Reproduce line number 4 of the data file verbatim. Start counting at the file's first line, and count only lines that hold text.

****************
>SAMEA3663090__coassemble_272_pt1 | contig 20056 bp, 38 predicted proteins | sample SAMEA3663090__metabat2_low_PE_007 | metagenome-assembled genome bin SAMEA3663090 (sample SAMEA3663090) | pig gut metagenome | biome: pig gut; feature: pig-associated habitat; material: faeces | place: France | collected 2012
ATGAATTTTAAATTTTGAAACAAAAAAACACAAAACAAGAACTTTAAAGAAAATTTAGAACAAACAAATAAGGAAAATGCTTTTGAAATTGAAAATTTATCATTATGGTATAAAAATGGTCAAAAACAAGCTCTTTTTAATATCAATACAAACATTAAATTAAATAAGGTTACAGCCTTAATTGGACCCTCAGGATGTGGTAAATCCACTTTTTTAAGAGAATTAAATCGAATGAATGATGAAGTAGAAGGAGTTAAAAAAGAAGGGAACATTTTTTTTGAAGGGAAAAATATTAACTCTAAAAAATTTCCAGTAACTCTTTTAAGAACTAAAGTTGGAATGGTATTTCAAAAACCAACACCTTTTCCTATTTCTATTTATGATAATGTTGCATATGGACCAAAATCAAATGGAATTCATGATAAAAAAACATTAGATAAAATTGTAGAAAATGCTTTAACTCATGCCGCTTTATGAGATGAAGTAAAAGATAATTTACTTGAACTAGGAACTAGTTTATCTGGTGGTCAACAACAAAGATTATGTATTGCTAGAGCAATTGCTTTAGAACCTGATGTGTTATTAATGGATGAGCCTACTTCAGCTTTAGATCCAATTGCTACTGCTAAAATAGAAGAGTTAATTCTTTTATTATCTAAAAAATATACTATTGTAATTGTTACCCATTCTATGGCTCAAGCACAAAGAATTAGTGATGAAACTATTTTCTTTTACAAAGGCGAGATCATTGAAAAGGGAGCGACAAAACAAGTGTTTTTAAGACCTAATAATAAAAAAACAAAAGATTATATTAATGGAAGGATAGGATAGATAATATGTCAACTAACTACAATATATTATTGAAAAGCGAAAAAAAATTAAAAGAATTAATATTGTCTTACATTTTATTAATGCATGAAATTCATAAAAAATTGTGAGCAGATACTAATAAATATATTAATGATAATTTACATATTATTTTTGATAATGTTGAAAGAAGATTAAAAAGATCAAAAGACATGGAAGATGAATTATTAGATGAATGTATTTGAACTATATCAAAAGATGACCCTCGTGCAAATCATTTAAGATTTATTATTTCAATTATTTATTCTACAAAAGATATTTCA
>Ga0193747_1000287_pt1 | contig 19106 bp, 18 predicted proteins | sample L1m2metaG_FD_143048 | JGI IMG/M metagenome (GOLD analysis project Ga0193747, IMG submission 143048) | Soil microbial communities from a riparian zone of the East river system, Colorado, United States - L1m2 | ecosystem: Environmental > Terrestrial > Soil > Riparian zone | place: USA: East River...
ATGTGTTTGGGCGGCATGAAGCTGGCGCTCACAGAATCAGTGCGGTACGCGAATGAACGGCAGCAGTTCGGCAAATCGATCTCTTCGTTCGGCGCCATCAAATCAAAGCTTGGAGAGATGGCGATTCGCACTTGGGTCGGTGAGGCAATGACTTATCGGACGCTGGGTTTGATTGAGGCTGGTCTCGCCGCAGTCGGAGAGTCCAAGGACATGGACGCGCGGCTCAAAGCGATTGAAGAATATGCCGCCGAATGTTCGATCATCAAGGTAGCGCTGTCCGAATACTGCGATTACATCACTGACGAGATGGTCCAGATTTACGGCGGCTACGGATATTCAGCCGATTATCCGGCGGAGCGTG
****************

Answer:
ATGTGTTTGGGCGGCATGAAGCTGGCGCTCACAGAATCAGTGCGGTACGCGAATGAACGGCAGCAGTTCGGCAAATCGATCTCTTCGTTCGGCGCCATCAAATCAAAGCTTGGAGAGATGGCGATTCGCACTTGGGTCGGTGAGGCAATGACTTATCGGACGCTGGGTTTGATTGAGGCTGGTCTCGCCGCAGTCGGAGAGTCCAAGGACATGGACGCGCGGCTCAAAGCGATTGAAGAATATGCCGCCGAATGTTCGATCATCAAGGTAGCGCTGTCCGAATACTGCGATTACATCACTGACGAGATGGTCCAGATTTACGGCGGCTACGGATATTCAGCCGATTATCCGGCGGAGCGTG